(I've asked a moderator's permission to post this per Rule 7, he was okay with it)
This thread is to plug my book, Waiting to Launch, The Untapped Global Potential of Gaelic Games
Gaelic games have been played outside of Ireland since before there was a GAA to regulate them. While other games such as soccer, rugby and cricket went on to become globalized sports enjoyed by millions of people and watched by billions, Gaelic games did not. They remain largely confined to one country with only a small following elsewhere, chiefly among communities of Irish emigrants. How did this happen?
This book is in three parts.
Part 1 is a personal account of the author's attempt to bring hurling to a broader audience in the United States.
Part 2 is an examination of how today's globalized sports came to their dominant position after having been codified in England, and compares their fortunes to those of Gaelic games.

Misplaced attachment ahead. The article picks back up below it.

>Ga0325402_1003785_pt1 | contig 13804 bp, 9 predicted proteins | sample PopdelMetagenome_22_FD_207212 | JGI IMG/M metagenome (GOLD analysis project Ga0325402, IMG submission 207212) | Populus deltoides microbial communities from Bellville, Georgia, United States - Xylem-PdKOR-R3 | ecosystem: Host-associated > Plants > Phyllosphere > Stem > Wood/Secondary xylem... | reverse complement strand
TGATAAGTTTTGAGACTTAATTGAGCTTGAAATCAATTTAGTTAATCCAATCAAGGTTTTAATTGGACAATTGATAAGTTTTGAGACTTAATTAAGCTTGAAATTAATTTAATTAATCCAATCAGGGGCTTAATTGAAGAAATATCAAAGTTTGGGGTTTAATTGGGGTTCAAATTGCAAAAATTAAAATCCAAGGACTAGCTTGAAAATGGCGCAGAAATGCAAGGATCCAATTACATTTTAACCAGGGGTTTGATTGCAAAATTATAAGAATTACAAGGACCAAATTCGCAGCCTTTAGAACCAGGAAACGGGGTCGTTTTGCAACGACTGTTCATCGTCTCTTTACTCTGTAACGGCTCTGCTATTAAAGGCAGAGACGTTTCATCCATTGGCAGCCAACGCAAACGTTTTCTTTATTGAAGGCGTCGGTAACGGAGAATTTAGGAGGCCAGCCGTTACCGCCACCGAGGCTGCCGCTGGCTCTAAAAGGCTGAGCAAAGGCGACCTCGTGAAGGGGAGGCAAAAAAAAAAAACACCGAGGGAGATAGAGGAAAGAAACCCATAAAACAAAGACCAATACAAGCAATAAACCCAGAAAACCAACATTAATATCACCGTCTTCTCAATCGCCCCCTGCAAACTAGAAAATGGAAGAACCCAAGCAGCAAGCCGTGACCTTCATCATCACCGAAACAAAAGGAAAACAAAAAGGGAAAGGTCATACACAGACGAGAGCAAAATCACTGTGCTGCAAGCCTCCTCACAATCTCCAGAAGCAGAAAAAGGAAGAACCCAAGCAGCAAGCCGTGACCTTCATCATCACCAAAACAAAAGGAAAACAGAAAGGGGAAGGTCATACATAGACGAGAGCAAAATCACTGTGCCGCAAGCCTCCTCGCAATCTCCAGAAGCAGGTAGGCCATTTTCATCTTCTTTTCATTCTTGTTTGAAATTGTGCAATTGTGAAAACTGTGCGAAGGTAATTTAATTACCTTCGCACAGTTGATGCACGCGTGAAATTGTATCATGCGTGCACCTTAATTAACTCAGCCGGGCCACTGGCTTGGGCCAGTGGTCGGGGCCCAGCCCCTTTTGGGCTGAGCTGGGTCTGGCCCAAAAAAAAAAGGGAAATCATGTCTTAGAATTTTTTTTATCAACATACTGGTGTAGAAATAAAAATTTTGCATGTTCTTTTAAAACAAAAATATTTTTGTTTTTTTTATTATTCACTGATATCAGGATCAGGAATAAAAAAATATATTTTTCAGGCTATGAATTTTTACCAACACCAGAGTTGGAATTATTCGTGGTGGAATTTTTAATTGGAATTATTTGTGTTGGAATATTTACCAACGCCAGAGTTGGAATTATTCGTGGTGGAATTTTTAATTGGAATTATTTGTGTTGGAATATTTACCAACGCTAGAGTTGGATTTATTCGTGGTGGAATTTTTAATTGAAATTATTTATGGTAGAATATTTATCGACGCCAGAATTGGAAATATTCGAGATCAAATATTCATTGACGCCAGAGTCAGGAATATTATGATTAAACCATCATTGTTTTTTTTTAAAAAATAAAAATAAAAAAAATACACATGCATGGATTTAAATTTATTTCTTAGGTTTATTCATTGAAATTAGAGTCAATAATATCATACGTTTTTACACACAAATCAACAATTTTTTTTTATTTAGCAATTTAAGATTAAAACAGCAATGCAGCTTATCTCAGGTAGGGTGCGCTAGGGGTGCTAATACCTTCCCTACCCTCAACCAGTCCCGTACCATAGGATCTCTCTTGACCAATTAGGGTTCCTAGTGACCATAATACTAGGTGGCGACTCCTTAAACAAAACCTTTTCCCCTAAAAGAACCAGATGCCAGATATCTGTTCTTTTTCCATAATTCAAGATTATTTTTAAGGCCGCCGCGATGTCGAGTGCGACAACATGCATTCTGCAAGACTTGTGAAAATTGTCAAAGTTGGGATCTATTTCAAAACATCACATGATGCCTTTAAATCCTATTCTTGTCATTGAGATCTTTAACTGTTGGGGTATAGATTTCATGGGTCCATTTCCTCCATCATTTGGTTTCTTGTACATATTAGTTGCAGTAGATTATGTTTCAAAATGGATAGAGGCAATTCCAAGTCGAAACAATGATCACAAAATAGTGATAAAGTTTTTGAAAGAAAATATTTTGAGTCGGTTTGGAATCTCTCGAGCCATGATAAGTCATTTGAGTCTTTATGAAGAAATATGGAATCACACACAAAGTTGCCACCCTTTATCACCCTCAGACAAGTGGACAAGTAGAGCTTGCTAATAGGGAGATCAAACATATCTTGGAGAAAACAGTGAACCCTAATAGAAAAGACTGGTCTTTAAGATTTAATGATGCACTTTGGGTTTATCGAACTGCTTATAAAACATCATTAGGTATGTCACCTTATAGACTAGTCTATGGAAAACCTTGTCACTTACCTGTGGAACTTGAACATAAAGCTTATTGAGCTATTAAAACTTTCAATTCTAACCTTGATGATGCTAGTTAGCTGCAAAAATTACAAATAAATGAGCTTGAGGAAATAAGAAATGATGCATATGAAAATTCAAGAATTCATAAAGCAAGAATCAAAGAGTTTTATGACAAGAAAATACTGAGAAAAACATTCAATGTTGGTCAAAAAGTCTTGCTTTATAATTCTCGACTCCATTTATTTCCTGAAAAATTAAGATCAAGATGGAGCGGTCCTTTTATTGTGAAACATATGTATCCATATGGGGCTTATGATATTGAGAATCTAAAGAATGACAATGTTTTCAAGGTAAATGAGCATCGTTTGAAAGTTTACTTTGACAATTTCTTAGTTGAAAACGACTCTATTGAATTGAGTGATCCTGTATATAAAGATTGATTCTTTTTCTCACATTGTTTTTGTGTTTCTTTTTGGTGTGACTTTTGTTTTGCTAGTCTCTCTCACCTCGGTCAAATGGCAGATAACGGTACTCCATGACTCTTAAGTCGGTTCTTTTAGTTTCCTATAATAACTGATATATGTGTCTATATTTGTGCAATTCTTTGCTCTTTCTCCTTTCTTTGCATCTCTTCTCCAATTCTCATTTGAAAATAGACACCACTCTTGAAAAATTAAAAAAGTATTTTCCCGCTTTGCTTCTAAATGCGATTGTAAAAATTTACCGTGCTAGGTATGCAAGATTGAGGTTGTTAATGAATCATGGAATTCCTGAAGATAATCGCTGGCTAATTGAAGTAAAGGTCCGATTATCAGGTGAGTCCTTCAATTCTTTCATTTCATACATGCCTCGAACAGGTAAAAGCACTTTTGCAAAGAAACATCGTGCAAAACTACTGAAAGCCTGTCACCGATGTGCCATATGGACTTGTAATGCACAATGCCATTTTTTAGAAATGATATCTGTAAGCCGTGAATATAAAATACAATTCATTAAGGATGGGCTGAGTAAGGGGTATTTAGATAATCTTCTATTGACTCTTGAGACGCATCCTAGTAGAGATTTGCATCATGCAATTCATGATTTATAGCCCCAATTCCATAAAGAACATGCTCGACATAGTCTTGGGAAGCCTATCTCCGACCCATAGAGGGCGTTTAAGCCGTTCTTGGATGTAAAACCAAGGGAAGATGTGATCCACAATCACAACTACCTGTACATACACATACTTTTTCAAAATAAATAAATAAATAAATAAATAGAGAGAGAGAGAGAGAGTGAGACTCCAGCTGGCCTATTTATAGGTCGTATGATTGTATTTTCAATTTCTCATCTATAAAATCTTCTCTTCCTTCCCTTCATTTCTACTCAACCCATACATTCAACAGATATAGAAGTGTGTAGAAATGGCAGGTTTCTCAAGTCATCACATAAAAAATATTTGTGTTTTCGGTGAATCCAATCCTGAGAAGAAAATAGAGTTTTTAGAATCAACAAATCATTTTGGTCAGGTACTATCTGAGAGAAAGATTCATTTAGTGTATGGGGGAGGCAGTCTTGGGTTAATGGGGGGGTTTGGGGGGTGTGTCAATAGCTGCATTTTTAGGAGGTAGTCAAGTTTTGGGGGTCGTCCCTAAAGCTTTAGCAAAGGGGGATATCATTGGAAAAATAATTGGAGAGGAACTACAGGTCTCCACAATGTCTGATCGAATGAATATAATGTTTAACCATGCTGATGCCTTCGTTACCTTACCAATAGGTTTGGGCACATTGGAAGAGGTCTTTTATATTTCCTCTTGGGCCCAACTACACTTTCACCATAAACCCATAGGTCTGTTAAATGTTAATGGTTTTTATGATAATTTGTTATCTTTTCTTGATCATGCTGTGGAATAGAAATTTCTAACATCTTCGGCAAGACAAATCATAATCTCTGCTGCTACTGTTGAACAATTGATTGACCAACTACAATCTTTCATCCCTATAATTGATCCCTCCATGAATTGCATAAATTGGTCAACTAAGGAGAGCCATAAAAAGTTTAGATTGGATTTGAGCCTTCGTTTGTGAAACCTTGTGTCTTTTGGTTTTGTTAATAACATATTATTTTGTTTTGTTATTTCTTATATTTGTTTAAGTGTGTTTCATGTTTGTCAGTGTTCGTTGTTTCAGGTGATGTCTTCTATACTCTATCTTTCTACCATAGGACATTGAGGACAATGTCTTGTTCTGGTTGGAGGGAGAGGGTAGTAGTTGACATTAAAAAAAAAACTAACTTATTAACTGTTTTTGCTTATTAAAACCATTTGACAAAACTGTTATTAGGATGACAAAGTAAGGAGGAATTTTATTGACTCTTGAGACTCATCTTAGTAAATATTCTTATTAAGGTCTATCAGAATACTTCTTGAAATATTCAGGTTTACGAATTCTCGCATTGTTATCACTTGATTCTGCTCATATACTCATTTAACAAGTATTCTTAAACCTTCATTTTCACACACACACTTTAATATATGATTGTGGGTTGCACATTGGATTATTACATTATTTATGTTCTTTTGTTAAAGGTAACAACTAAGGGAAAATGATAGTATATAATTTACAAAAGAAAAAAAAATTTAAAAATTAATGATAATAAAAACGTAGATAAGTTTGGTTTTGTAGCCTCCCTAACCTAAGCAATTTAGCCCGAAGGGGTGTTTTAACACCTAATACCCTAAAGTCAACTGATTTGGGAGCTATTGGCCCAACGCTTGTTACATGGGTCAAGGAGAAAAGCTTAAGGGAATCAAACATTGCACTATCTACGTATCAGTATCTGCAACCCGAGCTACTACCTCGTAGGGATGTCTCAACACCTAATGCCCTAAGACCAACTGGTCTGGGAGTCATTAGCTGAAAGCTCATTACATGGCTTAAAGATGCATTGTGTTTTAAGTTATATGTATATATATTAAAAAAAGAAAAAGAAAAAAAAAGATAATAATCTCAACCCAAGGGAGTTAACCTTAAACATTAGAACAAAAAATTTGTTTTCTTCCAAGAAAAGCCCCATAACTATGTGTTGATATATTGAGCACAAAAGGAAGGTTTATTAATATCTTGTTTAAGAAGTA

Part 3 makes the case that the GAA needs to change its approach to the worldwide dispersal of Gaelic games in order to be more ambitious, and includes a series of radical proposals aimed at achieving a more globalized audience that is not limited to small communities of Irish emigrants or their descendants.
It will be available as an eBook from Amazon shortly, and hard copies will be available later. In the meantime, head on over to the website
where you can read a sample chapter, and gimme a like on the Facebook page